The 25th annual Real Men Cook event is celebrating 25 years as the annual Father’s Day event has new leadership this year and plans to expand into other areas.
The event will be held at the Legacy, 119th and Loomis St. from 3 p.m. to 6 p.m. and hosted by Drew Sidora. As always, there will be plenty of food from lasagnas to jerk chicken to hamburgers and hotdogs, all prepared by men volunteers. Tickets are $25 for adults, $10 for children (5-12) and seniors,which patrons with sample size portions and free non-alcoholic beverages. For the first time this year, Blue Moon is sponsoring a beer garden that will go from 6 p.m. to 10 p.m. The beer garden gives the older professional crowd a time to really mingle said Rael Jackson, the new president of the 25th annual event.
Jackson said Father’s Day is special and Real Men Cook gives the city an opportunity to see Black men doing something positive.
“Every Father’s Day, Real Men Cook shows something different, shows that our men aren’t all killing each other, that that’s just a small minority of our population,” he said.
Men are planning to come together earlier that day in another part of town to also do something positive. There is also a Million Man Prayer initiative planned for that day. The organizers are encouraging men from everywhere to meet at Washington Park, June 15, from noon to 4 p.m.
When it comes to Real Men Cook, last year’s event has encouraged some men to volunteer again this year.
Chuck True is a father of a 10-year-old son and last year was his first time participating as a chef. He said he had such a great time, he decided to come and volunteer for a second time.
“It was a mind blowing experience to be out there among all those positive Black men, there was just love, no hating, everybody was friendly and willing to help,” True said.
True works in corporate finance for Apartments.com and has his own business, The Chuck Wagon Grill. As someone who grew up in Englewood, he said he knows first hand how important it is for young Black men to have positive role models and that this event needs more national attention. True will be serving jerk rib tips and jerk chicken, all salt-free.
Thomas Revish is another father chef. He is an agent with State Farm, which is one of the sponsors. Real Men Cook is more than just a fun time for families, he said, but it does something on a broader scale for the Black father image.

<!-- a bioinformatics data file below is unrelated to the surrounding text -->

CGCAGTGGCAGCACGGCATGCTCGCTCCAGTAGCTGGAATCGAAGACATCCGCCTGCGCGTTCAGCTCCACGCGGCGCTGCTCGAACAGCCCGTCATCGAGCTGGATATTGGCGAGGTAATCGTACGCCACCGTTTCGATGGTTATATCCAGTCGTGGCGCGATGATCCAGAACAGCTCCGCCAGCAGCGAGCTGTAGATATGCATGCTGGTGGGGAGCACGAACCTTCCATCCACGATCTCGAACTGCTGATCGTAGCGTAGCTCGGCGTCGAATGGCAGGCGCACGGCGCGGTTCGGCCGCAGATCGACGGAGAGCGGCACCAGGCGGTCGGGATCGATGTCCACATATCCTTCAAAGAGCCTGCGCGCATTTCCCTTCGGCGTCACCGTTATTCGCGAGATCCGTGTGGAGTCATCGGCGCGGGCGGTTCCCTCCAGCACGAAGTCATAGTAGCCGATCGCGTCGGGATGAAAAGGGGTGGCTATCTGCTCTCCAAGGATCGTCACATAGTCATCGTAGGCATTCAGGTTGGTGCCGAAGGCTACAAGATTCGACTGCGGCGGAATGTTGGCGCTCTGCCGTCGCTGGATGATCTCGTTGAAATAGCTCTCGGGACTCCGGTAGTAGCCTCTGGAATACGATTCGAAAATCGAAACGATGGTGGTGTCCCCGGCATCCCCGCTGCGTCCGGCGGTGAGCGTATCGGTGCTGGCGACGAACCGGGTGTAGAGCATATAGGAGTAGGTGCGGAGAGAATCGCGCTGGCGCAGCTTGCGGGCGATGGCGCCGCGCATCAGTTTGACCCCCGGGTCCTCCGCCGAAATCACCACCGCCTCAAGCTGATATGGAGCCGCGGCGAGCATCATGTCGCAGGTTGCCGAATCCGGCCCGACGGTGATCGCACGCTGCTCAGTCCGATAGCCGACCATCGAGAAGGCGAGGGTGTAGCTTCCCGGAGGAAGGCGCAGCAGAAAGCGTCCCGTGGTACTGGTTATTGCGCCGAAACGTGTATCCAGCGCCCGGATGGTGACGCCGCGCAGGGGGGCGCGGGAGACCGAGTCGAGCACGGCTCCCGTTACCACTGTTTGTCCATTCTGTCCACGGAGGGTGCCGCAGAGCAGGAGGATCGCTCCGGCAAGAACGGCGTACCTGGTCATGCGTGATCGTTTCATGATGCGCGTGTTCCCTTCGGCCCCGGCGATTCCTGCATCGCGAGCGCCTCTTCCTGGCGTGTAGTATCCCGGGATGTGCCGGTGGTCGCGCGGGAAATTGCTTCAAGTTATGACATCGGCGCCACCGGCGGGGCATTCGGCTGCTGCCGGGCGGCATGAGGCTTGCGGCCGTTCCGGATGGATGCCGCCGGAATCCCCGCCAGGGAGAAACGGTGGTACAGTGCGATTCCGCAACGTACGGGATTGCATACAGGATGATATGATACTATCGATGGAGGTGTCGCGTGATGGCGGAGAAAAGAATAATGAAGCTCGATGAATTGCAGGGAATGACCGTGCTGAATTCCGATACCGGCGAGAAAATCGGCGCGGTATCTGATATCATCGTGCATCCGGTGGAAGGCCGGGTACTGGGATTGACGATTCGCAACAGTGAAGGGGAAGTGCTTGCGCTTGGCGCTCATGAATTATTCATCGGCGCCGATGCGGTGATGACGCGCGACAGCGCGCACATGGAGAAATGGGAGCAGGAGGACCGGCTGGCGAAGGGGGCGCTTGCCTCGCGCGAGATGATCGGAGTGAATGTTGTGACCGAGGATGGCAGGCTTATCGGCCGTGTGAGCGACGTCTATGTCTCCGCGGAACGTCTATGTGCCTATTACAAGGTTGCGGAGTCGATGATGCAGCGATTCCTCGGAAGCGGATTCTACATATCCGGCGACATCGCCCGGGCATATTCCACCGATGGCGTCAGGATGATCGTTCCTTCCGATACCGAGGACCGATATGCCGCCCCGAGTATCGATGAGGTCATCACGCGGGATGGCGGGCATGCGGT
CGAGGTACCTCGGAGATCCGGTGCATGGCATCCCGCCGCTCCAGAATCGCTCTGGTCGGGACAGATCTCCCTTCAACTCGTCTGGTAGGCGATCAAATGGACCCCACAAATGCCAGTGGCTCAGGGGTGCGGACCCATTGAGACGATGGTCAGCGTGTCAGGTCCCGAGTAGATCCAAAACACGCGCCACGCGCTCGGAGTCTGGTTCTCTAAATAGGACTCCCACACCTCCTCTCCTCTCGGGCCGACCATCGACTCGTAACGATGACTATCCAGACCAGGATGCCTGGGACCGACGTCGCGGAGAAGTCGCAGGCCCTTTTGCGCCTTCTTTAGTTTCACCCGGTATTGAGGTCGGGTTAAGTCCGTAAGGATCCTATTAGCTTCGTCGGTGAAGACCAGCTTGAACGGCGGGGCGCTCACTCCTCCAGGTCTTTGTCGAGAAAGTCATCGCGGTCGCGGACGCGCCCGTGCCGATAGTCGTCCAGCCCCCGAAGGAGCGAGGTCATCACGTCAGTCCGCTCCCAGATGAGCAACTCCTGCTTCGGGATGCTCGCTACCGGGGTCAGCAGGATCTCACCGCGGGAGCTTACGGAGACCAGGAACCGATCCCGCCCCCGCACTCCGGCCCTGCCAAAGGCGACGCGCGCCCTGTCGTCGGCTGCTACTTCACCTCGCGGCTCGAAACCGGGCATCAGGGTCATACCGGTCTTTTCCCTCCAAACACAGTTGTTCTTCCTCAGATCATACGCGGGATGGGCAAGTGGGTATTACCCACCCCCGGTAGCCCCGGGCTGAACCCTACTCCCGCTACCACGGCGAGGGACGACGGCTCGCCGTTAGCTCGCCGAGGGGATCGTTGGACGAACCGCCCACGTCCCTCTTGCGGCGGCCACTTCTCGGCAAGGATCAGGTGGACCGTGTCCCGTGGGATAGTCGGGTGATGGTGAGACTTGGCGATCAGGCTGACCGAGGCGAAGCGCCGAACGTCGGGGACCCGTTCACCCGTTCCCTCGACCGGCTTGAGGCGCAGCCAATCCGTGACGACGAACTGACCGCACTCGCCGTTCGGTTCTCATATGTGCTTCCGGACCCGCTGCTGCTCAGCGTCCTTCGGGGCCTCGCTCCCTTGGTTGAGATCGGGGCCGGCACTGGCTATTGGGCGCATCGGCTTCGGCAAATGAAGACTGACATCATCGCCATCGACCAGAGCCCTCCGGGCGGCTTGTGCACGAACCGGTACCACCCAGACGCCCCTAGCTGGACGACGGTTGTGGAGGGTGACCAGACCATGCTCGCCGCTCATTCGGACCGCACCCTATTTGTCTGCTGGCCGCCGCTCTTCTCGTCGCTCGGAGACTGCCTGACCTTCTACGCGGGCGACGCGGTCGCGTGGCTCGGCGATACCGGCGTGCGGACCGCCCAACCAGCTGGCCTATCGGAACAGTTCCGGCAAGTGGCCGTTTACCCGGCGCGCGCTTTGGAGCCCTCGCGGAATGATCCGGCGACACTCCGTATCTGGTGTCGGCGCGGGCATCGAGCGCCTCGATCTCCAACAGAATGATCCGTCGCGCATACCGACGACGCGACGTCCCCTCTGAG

“It brings awareness to the community in a time where there are a lot of challenges and scrutiny,” said the father of a 13-year-old son. “It’s a time for us to celebrate as a people and a community and do it in a positive way.”
Jackson took over Real Men Cook for his mother, Yvette Jackson Moyo, who was the co-founder. He said he still wants the legacy to continue–Black men giving back to their community. But he has some new ideas that will take Real Men Cook to the next level nationally.
“We were already national, we’ve been in as many as 13 cities all on Father’s Day, but the goal is to grow back to even more cities, right now we’re only in Chicago and Atlanta,” Jackson said.
He said he would like to see partnerships with all of the national sport leagues and eventually, even some products like skillets and refrigerators.
Jackson said his 16-year-old son will be grilling hamburgers with his grandfather who is a pediatrician. There are always professional men taking the serving role at the event, which Jackson calls a “good thing.”
“That’s real great about Real Men Cook, it crosses all of the career boundaries, all the professions coming together,” he said. “Pretty much in [the Black] community we don’t see these professionals like doctors interact with regular people so our kids need to know that these regular people are people they can become and aspire to be.”
There will be entertainment, a health and wellness zone, a gospel stage, a fraternity row and even a kid zone. Tickets can be purchased in advance by visiting the website Realmencook.com.